At Ånnsjön, there were enough birds to keep us engaged for a few hours. We had our first Slavonian Grebes of the trip (at least 5), Red Necked Phalarope, Whimbrel, Arctic Tern, Redpoll, Siskin and Brambling along with our first Blackbirds and Woodpigeons for several days. Also saw a Camberwell Beauty.
We went to the bird observatory at nearby Handöl to ask about the Great Snipe lek at Storlien. The young lady there said that she had heard about the lek at Storlien but there was one much closer at somewhere called Storulvån. It involved an 11 kilometer drive on a dirt road and then a walk. Later that evening, we drove up the road to find a large hotel complex full of midsummer revellers. The subsequent walk to the hillside bog, where the lek was supposed to be, was about 3 miles. On arrival, after considerable hanging around and listening, we detected a really weird noise , a bit like trickling water, only repetitive. Nick, who knew his birdcalls, identified it as Great Snipe. Eventually, at about 11.30pm, we could make out at least 4 of them through the gloom. Didn’t actually see any doing that little leap into the air but they were puffing their chests out and displaying their feathers. It was fascinating stuff. Also seen in this area were several Woodcock, Short Eared Owl and, as we were driving away, a Black Grouse. By the time we rejoined the main road and eventually found somewhere to park up for the night, it was 2.00am and we were knackered.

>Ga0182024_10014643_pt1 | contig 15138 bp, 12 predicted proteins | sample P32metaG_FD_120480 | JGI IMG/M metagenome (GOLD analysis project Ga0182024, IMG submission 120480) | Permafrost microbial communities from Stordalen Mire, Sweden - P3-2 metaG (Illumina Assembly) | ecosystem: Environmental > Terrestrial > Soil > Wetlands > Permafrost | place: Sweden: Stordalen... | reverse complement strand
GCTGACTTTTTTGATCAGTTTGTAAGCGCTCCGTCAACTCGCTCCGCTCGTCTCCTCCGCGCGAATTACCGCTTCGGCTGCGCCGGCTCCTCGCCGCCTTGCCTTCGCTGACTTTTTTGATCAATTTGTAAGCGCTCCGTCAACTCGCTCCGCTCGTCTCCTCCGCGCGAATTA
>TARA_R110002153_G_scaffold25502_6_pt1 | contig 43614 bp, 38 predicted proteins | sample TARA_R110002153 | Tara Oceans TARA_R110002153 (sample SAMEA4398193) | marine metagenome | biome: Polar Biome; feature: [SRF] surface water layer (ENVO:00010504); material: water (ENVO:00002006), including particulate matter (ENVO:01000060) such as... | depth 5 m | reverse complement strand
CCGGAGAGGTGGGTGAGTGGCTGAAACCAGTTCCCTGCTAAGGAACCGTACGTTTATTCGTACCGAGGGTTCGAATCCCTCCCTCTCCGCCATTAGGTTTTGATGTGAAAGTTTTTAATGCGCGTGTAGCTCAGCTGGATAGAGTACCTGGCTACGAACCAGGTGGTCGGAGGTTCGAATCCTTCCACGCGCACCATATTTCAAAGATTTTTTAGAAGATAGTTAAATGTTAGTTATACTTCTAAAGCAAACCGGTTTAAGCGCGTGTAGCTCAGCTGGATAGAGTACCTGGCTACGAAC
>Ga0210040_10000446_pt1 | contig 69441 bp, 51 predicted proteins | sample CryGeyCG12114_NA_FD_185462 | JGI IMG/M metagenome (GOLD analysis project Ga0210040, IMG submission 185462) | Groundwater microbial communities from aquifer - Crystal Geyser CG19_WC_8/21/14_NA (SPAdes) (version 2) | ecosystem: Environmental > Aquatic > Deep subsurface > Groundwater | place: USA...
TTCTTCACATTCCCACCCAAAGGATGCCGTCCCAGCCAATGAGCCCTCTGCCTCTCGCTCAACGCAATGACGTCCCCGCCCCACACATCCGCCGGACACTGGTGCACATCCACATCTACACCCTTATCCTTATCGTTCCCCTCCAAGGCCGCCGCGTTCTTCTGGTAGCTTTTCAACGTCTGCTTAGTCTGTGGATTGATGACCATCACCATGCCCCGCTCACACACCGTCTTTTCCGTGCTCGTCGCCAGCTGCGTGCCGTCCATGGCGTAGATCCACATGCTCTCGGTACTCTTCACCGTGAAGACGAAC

Day 20 Åre to Vadstena